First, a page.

J.'s Reviews > The Venice Train

The Venice Train by Georges Simenon
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Mar 20, 2015

really liked it
bookshelves: simenon, risky-business, mystery, strange-cargo

Without realizing it, he started to think of that fortune as his own. He hadn't got as far as to wonder what he would do with it. He didn't have any plans. He was still quite vague about it all. It wasn't entirely his, but it was possible, if events were to take a particular turn, that it might become his.
Not by theft. Or by any dishonest act. He would be obliged to keep the money, that was all, just as he was obliged to hide it somewhere today. The prospect was both seductive, and agonizing ...
Exquisitely pared-down suspense from Simenon about a mild-mannered businessman driven to distraction by a simple interaction on a train-- that verges into an existential crisis and elemental breakdown.

Ah, bon soir, Patricia Highsmith; and there are also echoes of Poe, Graham Greene, other 'unwelcome-realization' practitioners... Although there is nothing gothic or noir about it. One of the blasé niceties of this little monograph is the upbeat, sunny europe-on-holiday vibe that underlies the tricky business at hand.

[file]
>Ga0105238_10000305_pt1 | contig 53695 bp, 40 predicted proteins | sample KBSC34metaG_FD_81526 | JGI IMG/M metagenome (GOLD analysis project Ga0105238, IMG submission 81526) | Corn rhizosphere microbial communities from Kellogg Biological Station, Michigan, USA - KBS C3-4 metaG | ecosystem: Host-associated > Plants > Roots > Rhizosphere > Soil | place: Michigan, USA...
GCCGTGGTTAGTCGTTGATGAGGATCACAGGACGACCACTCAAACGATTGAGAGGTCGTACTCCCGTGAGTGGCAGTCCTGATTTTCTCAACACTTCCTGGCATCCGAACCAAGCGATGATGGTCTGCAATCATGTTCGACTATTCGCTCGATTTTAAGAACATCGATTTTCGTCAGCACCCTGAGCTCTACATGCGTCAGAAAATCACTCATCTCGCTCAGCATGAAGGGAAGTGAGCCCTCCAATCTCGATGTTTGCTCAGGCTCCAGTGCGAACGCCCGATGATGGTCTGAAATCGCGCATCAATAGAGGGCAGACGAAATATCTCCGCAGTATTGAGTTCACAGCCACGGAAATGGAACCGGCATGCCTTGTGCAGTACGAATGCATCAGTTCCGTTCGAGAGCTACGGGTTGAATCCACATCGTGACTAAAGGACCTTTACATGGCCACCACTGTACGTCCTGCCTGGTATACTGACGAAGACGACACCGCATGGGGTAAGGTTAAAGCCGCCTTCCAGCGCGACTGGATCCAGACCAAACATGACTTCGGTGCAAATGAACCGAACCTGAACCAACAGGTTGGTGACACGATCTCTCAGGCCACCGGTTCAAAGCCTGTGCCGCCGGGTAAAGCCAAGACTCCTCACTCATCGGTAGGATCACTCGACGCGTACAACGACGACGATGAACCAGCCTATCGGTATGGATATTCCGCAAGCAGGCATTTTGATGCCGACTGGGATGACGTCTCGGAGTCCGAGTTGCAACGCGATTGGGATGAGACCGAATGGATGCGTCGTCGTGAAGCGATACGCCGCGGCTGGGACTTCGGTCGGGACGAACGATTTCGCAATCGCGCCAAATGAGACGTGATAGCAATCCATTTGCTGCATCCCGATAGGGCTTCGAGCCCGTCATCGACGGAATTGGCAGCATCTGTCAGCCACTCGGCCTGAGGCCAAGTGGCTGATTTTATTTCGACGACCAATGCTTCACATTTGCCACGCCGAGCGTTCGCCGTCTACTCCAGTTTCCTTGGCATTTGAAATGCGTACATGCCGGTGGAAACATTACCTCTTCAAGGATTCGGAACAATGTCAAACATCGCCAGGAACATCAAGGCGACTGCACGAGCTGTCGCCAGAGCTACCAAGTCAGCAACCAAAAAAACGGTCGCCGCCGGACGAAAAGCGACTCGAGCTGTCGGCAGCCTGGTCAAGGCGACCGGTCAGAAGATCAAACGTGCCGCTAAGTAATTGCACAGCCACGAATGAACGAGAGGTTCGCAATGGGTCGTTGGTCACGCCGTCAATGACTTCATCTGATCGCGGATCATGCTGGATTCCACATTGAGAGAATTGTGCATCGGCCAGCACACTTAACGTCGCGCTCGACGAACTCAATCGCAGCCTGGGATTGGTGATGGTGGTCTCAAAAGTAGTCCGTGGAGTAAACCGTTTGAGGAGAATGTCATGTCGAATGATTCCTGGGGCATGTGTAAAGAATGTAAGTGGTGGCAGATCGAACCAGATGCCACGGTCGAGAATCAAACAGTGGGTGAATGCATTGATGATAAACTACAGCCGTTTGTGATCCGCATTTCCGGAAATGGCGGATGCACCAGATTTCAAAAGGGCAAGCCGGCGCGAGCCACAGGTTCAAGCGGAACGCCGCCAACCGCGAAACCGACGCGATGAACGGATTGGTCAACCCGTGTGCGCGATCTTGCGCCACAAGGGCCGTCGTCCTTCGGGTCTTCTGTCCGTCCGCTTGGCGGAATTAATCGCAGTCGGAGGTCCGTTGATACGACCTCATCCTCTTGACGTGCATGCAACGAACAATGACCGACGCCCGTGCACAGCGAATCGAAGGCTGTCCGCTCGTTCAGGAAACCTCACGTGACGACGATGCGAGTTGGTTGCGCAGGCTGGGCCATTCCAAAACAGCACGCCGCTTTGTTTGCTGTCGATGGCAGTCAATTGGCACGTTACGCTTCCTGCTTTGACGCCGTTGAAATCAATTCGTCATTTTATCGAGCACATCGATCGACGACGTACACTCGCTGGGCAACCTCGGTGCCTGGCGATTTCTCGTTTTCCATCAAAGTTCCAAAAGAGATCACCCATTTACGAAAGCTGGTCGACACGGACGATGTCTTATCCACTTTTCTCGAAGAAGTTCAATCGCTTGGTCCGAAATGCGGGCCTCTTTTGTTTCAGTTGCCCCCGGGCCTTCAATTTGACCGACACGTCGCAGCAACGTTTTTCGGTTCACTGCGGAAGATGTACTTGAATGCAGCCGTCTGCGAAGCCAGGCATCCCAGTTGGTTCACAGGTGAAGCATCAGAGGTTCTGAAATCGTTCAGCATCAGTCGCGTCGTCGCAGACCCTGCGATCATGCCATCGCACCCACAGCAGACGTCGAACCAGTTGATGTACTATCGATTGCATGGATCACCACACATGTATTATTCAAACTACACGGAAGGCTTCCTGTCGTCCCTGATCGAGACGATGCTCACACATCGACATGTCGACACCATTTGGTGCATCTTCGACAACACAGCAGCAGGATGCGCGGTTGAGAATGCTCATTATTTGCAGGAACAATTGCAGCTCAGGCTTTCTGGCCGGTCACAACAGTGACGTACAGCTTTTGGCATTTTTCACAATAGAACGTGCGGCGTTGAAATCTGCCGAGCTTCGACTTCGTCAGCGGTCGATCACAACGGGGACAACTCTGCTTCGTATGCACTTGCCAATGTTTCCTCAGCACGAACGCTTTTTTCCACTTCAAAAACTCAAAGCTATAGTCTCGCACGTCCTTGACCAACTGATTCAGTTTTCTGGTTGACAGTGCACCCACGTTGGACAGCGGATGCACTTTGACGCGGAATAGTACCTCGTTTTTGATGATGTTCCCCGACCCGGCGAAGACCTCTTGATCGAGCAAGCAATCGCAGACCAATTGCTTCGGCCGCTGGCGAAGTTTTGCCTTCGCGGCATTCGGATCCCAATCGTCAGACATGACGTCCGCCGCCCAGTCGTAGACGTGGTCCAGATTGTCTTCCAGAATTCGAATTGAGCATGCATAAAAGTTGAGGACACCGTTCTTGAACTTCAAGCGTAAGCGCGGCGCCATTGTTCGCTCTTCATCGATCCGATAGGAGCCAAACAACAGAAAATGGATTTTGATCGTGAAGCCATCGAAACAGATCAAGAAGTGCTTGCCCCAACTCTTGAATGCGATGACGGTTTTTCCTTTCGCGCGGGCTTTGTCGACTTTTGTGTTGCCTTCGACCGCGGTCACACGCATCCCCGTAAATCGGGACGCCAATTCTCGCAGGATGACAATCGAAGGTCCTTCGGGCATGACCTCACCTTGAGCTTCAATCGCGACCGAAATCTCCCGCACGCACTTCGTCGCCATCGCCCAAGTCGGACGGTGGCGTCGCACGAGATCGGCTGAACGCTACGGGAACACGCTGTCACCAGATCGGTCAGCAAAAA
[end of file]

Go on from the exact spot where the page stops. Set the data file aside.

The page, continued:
Simenon has no problem allowing the natural tendencies and inclinations of his everyman full control of the narrative. He can paint the scene or sketch a character in a few deceptive strokes. There is an effortless, magnetic pull toward the conclusion, and a five star ride all the way along the tracks...

But that destination, without giving it away, is what pulls that final star rating back to four; the end of this novel is a bit like the Monsieur broke a key on his typewriter, and decided, ah, well enough now as ever, it's done anyway. Or as if he was only contracted for novella length, and declined to go a step further. Like an unfinished sonata that, just, stops.

Still, recommended, a don't-miss bravura outing from the maestro.
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09/22/2014 marked as: read

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